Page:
September 19, 2014 in Home Equity

Dear Dr. Don,
I recently refinanced my house through an adjustable-rate mortgage with an interest rate of 3.25 percent. Before getting the $417,000 loan, the house was appraised for $710,000.

The appraiser suggested ways to raise the value as much as $250,000 by making modifications to the house. So, I’d like to get a home equity line of credit, or HELOC, to make the suggested renovations. My current credit score is 696. Can you provide some advice about how I should proceed with financing these home improvements?

Thanks,
— Michael Maison

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Dear Michael,
Based on your information, there’s enough equity in your house to qualify for the home equity line of credit. But your credit score will prevent you from obtaining the best rate on the HELOC. You did get a good rating on your mortgage.

Unless you are looking to sell the house soon, I don’t think you need to make the home improvements quickly. Of course, it might be that you want to get more enjoyment out of the home while you are still in it. There’s also a chance that the suggested improvements won’t add as much as hoped to the appraised value. The experience of the past decade has been a brutal reminder about fluctuations in home values.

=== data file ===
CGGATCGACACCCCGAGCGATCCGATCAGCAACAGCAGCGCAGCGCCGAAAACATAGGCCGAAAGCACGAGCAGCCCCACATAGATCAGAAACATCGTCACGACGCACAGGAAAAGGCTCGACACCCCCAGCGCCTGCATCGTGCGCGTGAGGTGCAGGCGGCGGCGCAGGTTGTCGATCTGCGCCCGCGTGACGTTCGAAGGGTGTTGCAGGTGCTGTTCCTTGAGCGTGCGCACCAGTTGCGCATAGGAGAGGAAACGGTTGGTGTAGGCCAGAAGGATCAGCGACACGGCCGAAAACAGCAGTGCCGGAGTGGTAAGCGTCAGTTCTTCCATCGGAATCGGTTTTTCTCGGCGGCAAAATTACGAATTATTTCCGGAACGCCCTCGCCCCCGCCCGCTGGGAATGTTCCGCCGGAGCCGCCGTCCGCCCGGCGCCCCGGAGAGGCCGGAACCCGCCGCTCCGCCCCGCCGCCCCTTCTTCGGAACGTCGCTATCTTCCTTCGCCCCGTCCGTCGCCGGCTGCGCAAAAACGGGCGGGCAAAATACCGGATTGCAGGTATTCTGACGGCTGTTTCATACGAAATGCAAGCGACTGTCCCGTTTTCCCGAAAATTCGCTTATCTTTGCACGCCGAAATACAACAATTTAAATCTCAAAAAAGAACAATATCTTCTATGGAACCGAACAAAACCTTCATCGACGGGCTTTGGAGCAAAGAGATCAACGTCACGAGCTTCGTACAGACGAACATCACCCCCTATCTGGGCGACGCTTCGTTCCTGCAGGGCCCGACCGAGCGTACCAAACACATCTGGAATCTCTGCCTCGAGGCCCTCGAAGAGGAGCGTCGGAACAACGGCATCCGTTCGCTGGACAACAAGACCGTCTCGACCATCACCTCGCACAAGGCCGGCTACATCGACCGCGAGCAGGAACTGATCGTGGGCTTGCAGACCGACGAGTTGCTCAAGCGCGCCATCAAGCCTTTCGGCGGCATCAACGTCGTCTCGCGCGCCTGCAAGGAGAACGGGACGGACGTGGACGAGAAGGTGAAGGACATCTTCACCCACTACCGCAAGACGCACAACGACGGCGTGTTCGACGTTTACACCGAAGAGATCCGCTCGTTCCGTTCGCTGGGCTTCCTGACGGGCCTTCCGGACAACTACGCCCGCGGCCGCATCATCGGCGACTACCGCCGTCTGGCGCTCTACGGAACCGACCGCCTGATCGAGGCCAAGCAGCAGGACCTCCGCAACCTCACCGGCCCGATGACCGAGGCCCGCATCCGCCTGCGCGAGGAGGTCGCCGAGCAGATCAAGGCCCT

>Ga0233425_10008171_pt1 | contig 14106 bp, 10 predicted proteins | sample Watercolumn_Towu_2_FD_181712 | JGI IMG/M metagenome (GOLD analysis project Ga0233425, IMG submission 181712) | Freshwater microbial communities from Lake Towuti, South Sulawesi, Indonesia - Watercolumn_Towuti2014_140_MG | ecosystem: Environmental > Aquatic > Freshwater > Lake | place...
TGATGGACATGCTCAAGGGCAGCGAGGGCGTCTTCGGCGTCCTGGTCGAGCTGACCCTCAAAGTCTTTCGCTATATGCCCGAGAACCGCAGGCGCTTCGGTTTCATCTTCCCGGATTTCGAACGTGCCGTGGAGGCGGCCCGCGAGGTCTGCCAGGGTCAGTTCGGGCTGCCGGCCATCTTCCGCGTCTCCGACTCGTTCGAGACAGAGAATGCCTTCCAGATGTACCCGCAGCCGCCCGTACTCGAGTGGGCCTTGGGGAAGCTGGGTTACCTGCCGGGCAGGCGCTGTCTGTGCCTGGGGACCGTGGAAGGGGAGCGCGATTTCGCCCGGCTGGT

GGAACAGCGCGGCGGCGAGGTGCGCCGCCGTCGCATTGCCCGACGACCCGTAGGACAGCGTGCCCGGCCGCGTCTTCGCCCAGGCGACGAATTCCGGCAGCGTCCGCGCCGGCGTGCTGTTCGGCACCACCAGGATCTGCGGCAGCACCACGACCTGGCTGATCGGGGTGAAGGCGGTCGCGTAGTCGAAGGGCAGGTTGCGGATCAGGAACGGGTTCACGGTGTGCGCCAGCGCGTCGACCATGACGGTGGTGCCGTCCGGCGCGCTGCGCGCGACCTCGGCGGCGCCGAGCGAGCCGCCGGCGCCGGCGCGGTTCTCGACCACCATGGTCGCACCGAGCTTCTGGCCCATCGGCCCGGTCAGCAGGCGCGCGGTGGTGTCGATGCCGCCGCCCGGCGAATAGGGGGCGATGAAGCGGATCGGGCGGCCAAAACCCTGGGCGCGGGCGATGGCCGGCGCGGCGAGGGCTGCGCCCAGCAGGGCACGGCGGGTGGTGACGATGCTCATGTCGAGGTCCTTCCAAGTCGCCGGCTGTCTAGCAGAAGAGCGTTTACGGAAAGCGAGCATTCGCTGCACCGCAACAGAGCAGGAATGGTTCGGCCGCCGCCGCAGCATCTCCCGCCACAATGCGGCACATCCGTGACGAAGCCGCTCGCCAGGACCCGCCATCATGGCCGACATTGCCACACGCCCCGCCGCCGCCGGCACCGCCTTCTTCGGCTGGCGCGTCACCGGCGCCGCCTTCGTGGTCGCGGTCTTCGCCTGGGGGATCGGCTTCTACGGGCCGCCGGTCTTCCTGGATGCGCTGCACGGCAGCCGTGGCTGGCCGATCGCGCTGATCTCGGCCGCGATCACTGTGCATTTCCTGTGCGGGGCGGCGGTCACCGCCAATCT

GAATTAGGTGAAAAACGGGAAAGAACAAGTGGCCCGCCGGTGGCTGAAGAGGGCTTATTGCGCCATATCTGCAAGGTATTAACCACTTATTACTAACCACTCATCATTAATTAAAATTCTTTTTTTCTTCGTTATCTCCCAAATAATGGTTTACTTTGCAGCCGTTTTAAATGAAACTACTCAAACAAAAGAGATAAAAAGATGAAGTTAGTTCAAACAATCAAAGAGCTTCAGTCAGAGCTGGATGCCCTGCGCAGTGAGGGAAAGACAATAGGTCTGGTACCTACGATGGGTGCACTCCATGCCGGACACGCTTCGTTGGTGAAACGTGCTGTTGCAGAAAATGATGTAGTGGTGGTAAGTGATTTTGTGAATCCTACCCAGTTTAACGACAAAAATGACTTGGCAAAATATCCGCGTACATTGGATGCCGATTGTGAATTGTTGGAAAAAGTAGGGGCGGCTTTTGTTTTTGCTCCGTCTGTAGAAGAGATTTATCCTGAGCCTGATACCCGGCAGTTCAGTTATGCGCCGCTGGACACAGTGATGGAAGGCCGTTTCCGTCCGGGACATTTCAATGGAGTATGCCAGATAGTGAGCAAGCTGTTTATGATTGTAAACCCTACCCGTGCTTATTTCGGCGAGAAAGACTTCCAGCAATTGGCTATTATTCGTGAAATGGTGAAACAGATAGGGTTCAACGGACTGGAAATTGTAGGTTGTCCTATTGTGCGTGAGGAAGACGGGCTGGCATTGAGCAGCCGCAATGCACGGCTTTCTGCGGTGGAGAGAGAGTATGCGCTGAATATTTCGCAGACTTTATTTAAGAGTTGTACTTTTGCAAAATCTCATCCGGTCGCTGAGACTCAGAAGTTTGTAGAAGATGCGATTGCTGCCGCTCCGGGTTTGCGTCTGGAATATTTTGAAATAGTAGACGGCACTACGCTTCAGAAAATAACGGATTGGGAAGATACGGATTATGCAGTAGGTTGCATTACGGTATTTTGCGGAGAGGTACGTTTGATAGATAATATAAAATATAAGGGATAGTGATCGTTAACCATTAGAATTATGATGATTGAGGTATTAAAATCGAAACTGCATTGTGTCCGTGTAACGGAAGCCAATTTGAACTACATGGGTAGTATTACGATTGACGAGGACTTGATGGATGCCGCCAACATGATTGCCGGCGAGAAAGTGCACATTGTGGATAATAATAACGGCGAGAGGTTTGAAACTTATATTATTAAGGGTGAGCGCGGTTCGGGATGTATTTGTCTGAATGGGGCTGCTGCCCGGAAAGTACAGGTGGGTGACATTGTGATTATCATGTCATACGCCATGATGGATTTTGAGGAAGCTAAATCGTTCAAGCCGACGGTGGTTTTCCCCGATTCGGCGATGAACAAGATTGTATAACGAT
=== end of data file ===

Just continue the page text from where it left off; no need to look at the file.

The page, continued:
From an income tax perspective, I would argue that you shouldn’t be in a rush to increase the home’s appraised value with improvements. That’s because it could raise your property tax bill, in case you hadn’t thought about that negative impact. At the same time, the expense of improvements should reduce the capital gain when you sell the property.

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Work on repairing your credit rating to qualify for a lower interest rate. Time and a good payment history can heal such wounds. If you can boost your credit score into the 700s you should be able to get a reduced rate on the HELOC.

  • Someone with a FICO score between 670 and 699 should qualify for an annual percentage rate, or APR, of 7.55 percent on a HELOC.
  • Someone with a FICO score between 700 and 719 should qualify for an APR of 6.175 percent.

Looking at the two rates, that’s a big difference.

There is some good news to pass along regarding credit scores. FICO has recently changed its approach to exclude past collection accounts paid off or settled. The new scoring model also distinguishes between medical and nonmedical debts. I don’t know if any of those issues are involved with your personal credit history, but the change might have already helped your credit score.

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